Dec 7, 2012

Huck and Jim on the Raft

I don't remember a time when I didn't know Huckleberry Finn.  He was everywhere in my childhood: in a tv series starring Michael Shea, in movies starring Eddie Hodges, Mickey Rooney, Jeff EastElijah Wood, Anthony Michael Hall, and Brad Renfro, in the musical Big River (left).








One Saturday afternoon in the mid-1970s, I saw a weird prepubscent version that reminded me of  Journey to the Beginning of Time . Later I discovered that it was a Russian adaption called Hopelessly Lost (1972).









By the time I was 10 or 11, I began accumulating editions of the novel at garage sales and library book sales, mostly those with cover art emphasizing physicality, broad shoulders and muscular arms gleaming in the late afternoon sunlight. 

I already imagined Huck and Jim escaping from their bondage like Will fleeing the Tripods, and now -- in an eternal now -- rafting slowly, lazily down the Mississippi, free from the pressures of school and "after school sports" and "someday you'll find a girl." The raft became their good place, where Huck and Jim could gaze into each other's eyes, hug, kiss, alone with each other forever. 

But the novel wasn't really about that.  Huck doesn't have any romantic interest in Jim -- he thinks of the escaped slave as a child who needs protection.

He does spend a lot of time evaluating masculine beauty: "Tall, beautiful men with very broad shoulders and brown faces";"men just in their drawers and undershirts, and resting their hands on their thighs easy and comfortable...I never seen anything so lovely."

And he tries to find a lasting romance,  twice.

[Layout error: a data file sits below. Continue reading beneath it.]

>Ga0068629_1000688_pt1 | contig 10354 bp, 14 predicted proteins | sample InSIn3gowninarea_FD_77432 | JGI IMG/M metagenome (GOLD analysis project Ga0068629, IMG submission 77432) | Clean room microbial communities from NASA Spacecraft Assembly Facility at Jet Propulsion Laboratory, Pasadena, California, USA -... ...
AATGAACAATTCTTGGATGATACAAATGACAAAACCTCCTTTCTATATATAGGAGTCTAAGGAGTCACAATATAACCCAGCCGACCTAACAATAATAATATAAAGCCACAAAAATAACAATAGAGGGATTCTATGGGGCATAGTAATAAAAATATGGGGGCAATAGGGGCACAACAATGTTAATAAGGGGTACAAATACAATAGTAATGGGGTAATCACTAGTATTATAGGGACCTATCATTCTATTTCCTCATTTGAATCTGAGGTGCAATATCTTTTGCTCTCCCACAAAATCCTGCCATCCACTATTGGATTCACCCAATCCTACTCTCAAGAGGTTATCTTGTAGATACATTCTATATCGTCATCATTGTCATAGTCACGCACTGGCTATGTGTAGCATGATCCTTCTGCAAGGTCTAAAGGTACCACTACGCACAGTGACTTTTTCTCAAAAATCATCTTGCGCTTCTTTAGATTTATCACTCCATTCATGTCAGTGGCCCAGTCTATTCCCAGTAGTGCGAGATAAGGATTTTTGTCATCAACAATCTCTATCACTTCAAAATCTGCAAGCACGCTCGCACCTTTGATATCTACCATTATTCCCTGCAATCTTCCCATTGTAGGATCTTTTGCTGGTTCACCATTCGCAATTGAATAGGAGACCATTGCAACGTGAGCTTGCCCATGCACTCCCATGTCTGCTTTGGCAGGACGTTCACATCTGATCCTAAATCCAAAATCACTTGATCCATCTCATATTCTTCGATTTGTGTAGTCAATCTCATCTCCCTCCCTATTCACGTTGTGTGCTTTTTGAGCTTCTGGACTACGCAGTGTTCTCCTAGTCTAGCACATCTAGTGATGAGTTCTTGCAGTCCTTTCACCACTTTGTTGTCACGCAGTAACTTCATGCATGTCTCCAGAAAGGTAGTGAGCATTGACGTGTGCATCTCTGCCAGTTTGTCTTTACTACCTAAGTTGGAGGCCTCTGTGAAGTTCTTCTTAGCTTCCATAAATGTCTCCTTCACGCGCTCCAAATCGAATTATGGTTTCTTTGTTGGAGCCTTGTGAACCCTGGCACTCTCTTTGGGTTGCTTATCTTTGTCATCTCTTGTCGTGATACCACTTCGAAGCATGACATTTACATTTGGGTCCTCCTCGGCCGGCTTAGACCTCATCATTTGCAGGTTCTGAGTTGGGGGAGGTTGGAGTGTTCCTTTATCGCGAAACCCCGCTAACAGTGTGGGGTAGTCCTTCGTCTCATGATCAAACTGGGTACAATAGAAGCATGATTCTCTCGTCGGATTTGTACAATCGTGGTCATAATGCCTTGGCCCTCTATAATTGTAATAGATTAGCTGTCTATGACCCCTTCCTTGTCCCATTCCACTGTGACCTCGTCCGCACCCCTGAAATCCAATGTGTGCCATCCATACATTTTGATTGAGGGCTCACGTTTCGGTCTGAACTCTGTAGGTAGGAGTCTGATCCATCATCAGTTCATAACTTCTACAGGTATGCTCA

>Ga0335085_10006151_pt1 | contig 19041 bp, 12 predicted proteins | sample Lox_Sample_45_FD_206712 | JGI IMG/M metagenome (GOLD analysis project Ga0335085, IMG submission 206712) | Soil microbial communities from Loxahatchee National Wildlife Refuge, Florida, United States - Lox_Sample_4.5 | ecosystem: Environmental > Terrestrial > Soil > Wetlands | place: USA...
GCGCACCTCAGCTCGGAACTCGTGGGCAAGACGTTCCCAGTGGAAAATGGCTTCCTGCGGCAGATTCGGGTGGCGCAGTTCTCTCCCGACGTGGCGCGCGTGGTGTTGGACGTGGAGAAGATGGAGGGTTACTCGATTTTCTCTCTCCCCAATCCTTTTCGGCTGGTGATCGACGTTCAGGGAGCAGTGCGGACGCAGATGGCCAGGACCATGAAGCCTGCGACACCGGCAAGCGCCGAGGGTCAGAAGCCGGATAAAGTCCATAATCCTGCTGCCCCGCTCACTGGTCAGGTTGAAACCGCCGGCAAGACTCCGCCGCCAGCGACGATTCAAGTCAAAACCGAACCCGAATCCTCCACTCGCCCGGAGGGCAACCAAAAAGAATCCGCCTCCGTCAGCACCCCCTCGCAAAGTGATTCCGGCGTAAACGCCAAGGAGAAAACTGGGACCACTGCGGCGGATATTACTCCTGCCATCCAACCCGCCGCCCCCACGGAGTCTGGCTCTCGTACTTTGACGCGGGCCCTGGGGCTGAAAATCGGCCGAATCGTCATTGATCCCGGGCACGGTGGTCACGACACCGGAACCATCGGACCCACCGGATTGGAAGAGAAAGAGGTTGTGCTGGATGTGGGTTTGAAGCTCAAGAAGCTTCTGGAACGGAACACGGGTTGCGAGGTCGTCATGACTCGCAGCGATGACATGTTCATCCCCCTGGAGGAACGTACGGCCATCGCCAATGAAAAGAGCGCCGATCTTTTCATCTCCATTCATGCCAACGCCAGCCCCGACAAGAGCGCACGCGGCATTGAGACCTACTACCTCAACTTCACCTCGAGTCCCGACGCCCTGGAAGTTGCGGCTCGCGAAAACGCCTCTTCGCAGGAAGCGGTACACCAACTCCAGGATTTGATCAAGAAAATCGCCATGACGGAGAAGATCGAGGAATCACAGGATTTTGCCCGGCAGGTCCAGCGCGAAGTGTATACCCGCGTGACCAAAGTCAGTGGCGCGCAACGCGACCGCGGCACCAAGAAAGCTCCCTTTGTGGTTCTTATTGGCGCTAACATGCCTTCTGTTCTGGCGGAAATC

First he meets and buddy-bonds with Buck, a boy involved in a Hatfield-McCoy feud. They sleep together and smile at each other, and Huck is adopted into his family.  But then he is killed in a feud, and Huck cries and moves on.

Then Tom Sawyer, his old friend from Hannibal. Huck invites Tom to  "come here and feel me."  He does, and "he was that glad to see me again he didn't know what to do."




But when Huck discovers that Tom's Aunt Sally intends to adopt him, he rebels, and decides to "light out for the Territory." It is unclear why  he accepts adoption by Buck's family but not by Tom's. Maybe because he finds Tom immature and annoying.  Or maybe because Aunt Sally wants to "sivilize" him, like Daisy Duck civilizes Donald and Poil civilizes Spooky,  teaching him poetry and etiquette and how to open a checking account.  Love, even homoromantic love, domesticates a man, ends his story with "and they lived happily ever after," and Huck's story must continue.  Or not a story, an image, an eternal now to hang onto when we are overwhelmed by the problems and constraints of life.

We must not remember anything that came before or after, just Huck and Jim, muscular bodies glistening in the sunlight,  as they raft lazily down the river.